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Oracle sues Rimini Street for intellectual property theft

By Chris Kanaracus
January 26, 2010 04:33 PM ET

IDG News Service - Oracle has filed a lawsuit against third-party maintenance provider Rimini Street and its CEO Seth Ravin, alleging the parties have been engaged in "massive theft of Oracle's software and related support materials through an illegal business model," according to documents filed Monday in U.S. District Court for the District of Nevada.

Rimini Street, which provides support for SAP and Oracle applications, promises that customers will save at least 50% off their vendor-provided support bills. Going to a third-party provider means customers no longer receive product upgrades, but Rimini Street caters to companies with stable legacy systems, and therefore has no desire for support at vendor prices, as well as ones that are not planning further software investments in the immediate future.

The company "typically logs on to Oracle's password protected Technical Support websites using a customer credential, then downloads Software and Support Materials in excess of the customer's authorization under its license agreement," according to Oracle's complaint.

Rimini Street uses automatic crawling tools to download Oracle materials "in intentional violation of Oracle's Technical Support website Terms of Use," the complaint states. The "massive downloading" has even caused Oracle's support databases to freeze up, the suit claims.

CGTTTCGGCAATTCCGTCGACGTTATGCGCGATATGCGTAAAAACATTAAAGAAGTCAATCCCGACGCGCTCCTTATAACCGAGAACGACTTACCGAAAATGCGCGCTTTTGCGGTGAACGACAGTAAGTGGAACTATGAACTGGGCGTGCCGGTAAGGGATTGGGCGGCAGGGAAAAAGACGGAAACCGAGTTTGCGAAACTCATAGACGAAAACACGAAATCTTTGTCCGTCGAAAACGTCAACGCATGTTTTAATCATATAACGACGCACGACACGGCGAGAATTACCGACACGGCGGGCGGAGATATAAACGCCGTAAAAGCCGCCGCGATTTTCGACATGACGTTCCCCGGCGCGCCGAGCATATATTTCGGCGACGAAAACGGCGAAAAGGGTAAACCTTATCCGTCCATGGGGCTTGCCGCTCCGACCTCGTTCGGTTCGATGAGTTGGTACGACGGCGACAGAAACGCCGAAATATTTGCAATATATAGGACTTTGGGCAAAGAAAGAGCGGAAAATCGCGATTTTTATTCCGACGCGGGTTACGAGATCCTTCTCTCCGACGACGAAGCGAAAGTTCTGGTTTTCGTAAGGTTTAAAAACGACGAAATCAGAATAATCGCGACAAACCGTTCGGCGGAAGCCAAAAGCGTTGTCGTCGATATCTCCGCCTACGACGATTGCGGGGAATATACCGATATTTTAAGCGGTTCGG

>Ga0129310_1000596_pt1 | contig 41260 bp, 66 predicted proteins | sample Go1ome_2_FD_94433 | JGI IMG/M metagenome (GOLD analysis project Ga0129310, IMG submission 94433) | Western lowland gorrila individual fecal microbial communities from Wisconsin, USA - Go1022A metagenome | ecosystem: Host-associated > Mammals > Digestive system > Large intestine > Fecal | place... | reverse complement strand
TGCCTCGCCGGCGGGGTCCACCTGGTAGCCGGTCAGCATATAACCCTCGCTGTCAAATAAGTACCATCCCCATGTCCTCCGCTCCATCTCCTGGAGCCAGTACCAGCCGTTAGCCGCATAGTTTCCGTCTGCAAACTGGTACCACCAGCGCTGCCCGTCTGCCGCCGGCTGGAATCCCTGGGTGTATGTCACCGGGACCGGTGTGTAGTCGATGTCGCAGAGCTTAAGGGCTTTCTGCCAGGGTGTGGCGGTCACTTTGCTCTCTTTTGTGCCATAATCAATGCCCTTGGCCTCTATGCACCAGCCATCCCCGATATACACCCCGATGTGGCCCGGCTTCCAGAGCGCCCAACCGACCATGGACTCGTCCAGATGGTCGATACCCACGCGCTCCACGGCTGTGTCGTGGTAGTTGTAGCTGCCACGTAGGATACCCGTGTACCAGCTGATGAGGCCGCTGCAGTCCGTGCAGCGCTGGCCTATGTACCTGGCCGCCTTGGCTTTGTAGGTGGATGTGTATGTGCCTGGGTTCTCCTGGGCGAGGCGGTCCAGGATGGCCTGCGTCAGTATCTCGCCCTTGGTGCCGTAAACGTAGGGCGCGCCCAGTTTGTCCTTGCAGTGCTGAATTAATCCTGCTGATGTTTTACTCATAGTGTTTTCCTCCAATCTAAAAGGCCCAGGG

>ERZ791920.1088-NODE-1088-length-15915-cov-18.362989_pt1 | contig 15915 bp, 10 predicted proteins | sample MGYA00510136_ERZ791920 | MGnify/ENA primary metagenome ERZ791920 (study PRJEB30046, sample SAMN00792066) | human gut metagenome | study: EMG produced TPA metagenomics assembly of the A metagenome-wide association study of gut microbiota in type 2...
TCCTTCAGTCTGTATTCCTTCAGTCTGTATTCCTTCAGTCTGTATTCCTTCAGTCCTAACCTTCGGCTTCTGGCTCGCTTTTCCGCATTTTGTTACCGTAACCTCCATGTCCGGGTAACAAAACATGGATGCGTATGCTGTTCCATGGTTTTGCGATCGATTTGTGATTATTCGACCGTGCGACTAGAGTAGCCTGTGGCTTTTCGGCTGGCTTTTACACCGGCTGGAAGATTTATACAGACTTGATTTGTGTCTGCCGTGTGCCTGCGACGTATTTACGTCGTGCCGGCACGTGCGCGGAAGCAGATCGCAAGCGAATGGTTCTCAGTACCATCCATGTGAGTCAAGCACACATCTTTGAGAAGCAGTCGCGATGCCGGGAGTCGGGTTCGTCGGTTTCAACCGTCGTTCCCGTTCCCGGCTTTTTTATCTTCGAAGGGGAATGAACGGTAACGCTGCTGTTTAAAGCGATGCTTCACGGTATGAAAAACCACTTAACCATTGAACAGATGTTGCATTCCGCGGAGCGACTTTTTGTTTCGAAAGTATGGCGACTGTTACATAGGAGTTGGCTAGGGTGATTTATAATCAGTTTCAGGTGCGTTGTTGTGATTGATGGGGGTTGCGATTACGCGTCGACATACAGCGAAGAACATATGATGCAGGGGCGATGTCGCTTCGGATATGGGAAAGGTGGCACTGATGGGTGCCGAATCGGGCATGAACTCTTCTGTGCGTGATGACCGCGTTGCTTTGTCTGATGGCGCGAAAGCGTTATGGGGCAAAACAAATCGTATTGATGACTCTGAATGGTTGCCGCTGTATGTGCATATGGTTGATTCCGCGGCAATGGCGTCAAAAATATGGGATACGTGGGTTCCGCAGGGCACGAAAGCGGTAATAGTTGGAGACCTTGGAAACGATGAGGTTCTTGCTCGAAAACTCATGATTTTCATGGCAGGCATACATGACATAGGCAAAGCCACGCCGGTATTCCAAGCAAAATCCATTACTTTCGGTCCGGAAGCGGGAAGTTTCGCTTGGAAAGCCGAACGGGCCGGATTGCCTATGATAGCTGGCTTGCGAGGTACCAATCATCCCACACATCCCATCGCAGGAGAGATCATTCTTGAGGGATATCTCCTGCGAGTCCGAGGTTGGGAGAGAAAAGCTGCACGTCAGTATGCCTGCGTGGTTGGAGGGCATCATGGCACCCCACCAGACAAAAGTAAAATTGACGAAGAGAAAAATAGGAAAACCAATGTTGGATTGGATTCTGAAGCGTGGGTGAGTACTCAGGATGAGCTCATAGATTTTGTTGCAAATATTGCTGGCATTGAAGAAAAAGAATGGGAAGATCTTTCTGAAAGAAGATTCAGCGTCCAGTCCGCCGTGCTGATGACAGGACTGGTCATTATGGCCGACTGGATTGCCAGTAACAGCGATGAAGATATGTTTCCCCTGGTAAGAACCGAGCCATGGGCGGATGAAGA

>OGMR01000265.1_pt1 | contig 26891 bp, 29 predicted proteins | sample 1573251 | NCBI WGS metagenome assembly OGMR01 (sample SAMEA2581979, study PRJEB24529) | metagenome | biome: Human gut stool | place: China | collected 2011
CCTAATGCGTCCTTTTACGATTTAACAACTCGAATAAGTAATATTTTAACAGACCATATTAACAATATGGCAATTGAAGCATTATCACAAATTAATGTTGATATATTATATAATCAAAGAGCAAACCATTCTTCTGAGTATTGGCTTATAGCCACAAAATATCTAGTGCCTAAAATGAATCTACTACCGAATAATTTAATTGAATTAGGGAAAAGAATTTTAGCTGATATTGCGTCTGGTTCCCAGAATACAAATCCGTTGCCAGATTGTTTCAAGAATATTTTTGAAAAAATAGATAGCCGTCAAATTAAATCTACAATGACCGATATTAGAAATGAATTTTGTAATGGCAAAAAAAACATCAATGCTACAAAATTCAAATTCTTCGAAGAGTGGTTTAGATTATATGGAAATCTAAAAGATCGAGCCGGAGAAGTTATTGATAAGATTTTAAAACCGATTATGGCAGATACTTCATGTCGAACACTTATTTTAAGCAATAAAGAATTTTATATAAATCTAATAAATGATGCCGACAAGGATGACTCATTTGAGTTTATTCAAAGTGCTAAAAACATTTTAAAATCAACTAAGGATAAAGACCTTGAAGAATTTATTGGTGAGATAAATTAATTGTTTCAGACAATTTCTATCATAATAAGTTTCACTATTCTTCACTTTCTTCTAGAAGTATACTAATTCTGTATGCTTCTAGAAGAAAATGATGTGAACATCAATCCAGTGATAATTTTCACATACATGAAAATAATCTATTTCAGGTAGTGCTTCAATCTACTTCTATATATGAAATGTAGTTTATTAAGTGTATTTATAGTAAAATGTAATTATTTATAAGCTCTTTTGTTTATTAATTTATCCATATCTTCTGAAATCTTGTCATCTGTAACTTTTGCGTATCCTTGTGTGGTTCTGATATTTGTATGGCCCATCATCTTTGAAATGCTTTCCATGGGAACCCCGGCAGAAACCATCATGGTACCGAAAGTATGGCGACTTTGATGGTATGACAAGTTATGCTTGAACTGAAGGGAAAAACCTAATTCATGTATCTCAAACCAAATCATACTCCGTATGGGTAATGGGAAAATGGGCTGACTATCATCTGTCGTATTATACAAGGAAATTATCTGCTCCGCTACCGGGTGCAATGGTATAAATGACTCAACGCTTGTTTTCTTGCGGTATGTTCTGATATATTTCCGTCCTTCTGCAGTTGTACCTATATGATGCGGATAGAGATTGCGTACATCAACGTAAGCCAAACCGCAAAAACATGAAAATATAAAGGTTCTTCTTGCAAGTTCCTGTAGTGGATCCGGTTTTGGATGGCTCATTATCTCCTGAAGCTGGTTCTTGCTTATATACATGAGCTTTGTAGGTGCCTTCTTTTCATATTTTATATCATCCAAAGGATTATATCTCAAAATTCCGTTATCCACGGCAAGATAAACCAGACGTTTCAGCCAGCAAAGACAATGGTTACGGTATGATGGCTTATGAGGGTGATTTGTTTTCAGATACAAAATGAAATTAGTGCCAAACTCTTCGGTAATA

Ravin was the co-founder of TomorrowNow, a company and one-time SAP subsidiary that provided lower-cost support to Oracle customers. He left TomorrowNow after its sale to SAP in 2005. Oracle sued SAP in 2007, alleging that TomorrowNow workers had illegally downloaded materials from its support systems. That suit is still ongoing.

"The corrupt business model Ravin helped to create continues in full force at Rimini Street," the complaint states. "Oracle brings this lawsuit to stop it once and for all."

Rimini Street's alleged wrongdoing threatens to "cause irreparable harm to Oracle, its many employees, customers, shareholders and the industry at large," it adds.

The suit alleges copyright infringement, fraud, breach of contract, unfair competition, unjust enrichment and other malfeasance by Rimini Street, and calls for injunctions and assorted damages against the company.

The complaint also disparages Rimini's abilities.

"Rimini Street does not have the development capability to meet the support commitments it advertises at any price, much less the 50% discount it promotes. It certainly has not matched Oracle's investment in development resources, or even come close to it."

In an interview today, Ravin characterized Rimini Street as a pioneering firm battling to give customers choice, and said the company would mount a vigorous defense.

"If this is the way we have to go forward in opening the [support] market, we're prepared to battle for it," he said.

Vendors such as Oracle covet their maintenance revenue streams, which provide healthy profits in a time of slowing software license sales.

Reprinted with permission from IDG.net. Story copyright 2014 International Data Group. All rights reserved.
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